Installing the Spuhr Tactical Mount System

Installing the Spuhr One Piece Picatinny Scopemount with my Vortex Razor HD GenII 1-6x24 Variable Optic

Why the Mount?

This is the first time I have installed and used anything Spuhr. I chose to use a Spuhr mount for the installation of my Vortex Razor HDII 1-6×24 Variable Optic due to the overwhelming recommendations of reliability and quality. I have also seen an amazing ability to gunsmith come from Spuhr. My main purposes for the gun, home defense and some gas gun training running an LPVO as primary.

My Sphur package also included red dot attachments. This is the kind of mounting system you want if you will be using offset optics.

Why the Optic?

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Placement

Stock– Ensure that your stock is at the correct length of pull for how you run the gun before installing the optic

Eye Relief– In different applications this may differ. Place the optic in its mid range magnification. Place your head in its natural shooting position and ensure that you see a full field of view with no scope shadow.

Cant– In this application, place your head on the gun and ensure that the reticle looks level to YOU the shooter. Remember that tops rails and mounts are not always perfectly level.

Placement on Picatinny rails – Depending on the design of rings that you order and the optic you are using you may need to remove your rear sight. Ensure that the mount is properly seated in a slot on the rail and not canted or displaced by anything. When installing anything on a Picatinny rail always push forward (towards the muzzle) against the next slot when tightening down the accessory, you want the recoil lugs (the machined bits and screws that fit in the rail slots) to be against the front of their rail slots.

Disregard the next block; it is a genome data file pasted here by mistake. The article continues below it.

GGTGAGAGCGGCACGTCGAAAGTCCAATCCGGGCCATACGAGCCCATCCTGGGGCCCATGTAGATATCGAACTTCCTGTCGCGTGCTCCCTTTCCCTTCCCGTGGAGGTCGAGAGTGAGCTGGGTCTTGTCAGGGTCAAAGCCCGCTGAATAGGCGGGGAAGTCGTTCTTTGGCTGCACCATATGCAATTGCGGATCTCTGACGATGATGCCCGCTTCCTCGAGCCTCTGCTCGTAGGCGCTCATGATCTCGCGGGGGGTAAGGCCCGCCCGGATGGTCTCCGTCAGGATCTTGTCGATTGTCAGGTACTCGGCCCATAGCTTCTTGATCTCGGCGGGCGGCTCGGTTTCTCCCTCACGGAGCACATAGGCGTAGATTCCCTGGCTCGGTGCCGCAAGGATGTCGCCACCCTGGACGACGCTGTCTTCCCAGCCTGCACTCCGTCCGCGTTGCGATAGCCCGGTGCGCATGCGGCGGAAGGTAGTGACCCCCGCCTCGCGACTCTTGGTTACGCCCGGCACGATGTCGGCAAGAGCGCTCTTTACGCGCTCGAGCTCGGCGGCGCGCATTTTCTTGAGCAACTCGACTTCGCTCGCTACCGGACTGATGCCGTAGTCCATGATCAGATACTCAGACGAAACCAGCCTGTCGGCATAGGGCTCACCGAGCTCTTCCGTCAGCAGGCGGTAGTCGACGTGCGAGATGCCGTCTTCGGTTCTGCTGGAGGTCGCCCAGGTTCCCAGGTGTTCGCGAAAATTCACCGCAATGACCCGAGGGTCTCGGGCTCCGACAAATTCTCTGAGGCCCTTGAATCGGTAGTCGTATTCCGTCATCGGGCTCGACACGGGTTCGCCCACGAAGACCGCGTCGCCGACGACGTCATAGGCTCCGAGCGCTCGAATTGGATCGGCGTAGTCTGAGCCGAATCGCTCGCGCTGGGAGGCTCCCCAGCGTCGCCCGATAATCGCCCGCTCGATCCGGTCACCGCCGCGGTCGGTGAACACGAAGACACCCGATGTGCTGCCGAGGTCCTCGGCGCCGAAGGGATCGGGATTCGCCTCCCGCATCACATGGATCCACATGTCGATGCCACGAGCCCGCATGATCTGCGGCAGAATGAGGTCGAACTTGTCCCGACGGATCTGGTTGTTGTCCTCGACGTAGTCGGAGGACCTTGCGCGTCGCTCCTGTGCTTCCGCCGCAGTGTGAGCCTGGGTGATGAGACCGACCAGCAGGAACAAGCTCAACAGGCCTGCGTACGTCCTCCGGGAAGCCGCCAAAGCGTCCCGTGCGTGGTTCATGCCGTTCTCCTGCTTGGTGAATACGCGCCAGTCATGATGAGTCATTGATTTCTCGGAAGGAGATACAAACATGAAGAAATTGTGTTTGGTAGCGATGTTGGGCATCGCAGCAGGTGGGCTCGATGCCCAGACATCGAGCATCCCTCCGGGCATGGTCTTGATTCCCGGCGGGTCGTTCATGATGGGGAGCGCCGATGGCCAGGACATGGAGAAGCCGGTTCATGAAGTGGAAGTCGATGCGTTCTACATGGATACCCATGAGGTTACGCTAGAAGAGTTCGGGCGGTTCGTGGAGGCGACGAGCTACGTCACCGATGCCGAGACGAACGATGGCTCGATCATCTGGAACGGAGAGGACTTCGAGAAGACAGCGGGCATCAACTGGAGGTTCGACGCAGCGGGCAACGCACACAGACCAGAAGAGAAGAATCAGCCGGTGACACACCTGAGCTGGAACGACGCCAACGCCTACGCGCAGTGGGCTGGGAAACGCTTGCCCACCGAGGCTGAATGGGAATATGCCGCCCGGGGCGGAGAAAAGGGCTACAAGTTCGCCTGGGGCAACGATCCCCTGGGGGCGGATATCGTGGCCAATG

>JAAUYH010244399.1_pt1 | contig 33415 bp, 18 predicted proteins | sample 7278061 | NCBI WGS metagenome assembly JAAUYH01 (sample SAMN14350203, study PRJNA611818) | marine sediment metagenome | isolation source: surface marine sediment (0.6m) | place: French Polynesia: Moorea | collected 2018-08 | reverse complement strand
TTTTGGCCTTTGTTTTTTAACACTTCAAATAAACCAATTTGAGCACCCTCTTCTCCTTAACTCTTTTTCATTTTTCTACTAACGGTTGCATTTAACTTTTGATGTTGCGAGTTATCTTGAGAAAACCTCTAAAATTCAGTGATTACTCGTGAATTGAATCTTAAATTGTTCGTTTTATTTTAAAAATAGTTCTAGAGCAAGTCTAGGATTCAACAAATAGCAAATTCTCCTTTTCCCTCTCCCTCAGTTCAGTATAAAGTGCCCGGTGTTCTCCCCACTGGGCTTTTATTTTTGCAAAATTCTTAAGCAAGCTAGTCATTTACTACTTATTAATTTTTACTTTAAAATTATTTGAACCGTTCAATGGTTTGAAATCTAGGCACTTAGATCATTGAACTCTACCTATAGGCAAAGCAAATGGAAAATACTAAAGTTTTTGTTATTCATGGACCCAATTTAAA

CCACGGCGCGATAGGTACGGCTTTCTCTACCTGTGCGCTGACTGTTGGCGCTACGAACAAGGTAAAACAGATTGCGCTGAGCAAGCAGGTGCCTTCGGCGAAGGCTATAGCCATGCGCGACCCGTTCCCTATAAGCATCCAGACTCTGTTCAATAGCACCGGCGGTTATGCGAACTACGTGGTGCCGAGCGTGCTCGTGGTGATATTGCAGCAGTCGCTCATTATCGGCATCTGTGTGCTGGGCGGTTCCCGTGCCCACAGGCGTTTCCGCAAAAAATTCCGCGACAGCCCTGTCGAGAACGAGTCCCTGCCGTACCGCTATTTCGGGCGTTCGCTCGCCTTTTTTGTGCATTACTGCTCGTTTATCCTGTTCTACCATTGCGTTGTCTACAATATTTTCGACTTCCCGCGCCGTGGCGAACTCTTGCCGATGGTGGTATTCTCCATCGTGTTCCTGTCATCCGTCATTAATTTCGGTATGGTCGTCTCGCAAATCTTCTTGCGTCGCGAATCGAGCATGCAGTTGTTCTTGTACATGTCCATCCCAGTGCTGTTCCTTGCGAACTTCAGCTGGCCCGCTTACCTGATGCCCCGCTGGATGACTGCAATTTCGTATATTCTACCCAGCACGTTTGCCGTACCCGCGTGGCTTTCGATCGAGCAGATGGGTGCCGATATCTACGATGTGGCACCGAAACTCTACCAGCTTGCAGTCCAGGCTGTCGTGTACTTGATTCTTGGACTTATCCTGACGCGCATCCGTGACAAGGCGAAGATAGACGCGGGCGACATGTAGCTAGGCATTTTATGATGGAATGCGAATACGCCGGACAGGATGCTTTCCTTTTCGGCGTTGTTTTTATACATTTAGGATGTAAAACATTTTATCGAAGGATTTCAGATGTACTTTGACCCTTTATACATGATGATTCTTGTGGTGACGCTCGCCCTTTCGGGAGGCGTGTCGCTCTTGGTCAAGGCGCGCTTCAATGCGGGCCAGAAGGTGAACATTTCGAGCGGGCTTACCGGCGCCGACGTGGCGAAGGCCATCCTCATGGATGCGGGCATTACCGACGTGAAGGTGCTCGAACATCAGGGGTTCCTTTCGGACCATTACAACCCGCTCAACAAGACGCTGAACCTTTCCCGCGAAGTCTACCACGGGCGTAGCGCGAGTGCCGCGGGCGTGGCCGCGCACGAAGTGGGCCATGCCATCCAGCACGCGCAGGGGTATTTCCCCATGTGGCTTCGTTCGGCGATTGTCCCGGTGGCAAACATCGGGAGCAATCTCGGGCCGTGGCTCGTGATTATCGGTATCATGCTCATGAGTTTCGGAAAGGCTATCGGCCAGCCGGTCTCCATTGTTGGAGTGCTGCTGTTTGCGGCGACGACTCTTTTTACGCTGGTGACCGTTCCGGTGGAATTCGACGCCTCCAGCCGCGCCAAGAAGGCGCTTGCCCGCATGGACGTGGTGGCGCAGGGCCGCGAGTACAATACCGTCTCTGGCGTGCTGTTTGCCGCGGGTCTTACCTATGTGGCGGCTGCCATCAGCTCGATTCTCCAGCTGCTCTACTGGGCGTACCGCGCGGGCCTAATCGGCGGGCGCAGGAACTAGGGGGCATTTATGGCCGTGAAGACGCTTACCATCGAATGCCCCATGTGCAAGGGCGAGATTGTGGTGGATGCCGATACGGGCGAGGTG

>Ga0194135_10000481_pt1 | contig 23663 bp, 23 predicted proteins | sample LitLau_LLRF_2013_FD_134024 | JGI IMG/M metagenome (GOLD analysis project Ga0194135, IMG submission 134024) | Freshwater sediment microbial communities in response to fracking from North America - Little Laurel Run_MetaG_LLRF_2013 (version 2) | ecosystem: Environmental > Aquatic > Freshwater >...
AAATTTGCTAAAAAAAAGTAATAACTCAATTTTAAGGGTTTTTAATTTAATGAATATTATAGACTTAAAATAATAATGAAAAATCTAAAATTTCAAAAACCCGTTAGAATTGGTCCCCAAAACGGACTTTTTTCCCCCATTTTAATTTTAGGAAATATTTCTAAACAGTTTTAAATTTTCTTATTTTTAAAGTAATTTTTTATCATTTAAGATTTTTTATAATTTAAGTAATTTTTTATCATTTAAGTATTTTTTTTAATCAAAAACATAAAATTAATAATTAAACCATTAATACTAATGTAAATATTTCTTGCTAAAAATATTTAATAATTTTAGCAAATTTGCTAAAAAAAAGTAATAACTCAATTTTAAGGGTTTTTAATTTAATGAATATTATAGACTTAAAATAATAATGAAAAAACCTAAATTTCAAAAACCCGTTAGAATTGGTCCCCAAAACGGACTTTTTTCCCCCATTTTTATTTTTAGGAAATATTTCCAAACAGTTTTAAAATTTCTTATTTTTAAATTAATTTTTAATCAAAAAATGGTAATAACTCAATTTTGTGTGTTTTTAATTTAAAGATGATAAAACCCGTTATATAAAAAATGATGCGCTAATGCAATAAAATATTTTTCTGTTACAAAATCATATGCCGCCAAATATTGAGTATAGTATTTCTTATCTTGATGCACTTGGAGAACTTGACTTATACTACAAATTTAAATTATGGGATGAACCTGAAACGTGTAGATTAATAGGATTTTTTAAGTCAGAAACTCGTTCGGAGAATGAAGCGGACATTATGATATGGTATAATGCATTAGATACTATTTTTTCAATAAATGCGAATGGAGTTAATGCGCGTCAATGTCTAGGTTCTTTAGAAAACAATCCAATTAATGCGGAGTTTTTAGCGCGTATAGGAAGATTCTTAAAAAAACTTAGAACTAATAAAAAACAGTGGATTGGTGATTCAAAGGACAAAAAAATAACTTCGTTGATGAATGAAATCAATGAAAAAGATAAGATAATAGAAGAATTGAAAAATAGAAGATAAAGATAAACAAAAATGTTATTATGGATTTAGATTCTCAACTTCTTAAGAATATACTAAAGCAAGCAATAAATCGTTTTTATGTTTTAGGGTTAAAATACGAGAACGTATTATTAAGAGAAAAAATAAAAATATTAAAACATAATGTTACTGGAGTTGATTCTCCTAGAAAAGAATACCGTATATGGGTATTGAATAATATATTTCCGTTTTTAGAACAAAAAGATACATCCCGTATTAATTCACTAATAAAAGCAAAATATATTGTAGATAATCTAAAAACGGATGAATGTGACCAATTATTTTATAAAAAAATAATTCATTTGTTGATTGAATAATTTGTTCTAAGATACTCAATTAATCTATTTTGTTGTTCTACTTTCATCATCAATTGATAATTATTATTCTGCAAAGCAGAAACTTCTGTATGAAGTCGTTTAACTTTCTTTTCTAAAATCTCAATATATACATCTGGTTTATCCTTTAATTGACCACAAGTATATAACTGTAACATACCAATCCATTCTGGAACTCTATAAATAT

Leveling

The mount includes a Wedge which helps ensure that the optic is level. As stated before, in this application you want to ensure that the reticle looks level to you. For further distances and more precise shooting, the optic should be 100% level.

Using the wedge is super simple and the instructions cover how.

Torquing

Each screw has a number on it indicating the correct order for tightening the screws. I torqued the clamping screws (mount to rail) to 45in/lbs and the scope rings to 15in/lbs as stated by Vortex as optimal for the Razor.

I used the Wheeler FAT torque wrench to torque after hand tightening. Don’t go crazy

If removing the mount, ensure that you mark the screws and mount, as stated in the instructions, to go back to the previous torque value when re-mounting. This will ensure that your optic gets as close as it can back to the verified zero. Doing this properly will usually result in less than a minute of shift from previous zeros and may require no adjustment at all.

One thing with torque, lubrication matters. Talking to Spuhr before the installation, he specifically stated to lube the picatinny rail under the mount. He has seen that without lubrication, dry pic rails end up giving up about a .4-.5 mil shift. He also stated the friction loss with dry screws. Spuhr’s screws are pre-waxed and can be installed with no added installation aids or compounds.

Impressions

Overall, with just the unpackaging and installation, I’m impressed.

I’m a sucker when it comes to the instructions. Spuhr doesn’t skimp on the proper installation of his mounts. This attention to detail shows passion and care for his product. He also talks on the subject of bedding the rings within the instructions. Personal preference however, with this mount I don’t believe that it is needed. The clamping quality is exceptional due to machining details.

The ease of installation also shows the quality of the optic. The fact that the mount comes with a way to level it is very nice. I only needed my Multitasker Series3x for hand tightening then the Wheeler FAT wrench for torquing.

In the next article we will talk on info directly provided by Hakan Spuhr about his mounting system. Also, his background and his place in this industry.

Stay tuned!

Steph Martz
Steph is a current full time Small Arms Repairman for the Minnesota Army National Guard with 8 years of experience of weapons maintenance and employment under her belt. She has taken multiple armorer and weapons proficiency classes to include FN, Knights Armament, and Small Arms Weapons Expert course. She also writes for American Gunsmith and AR Build Junkie.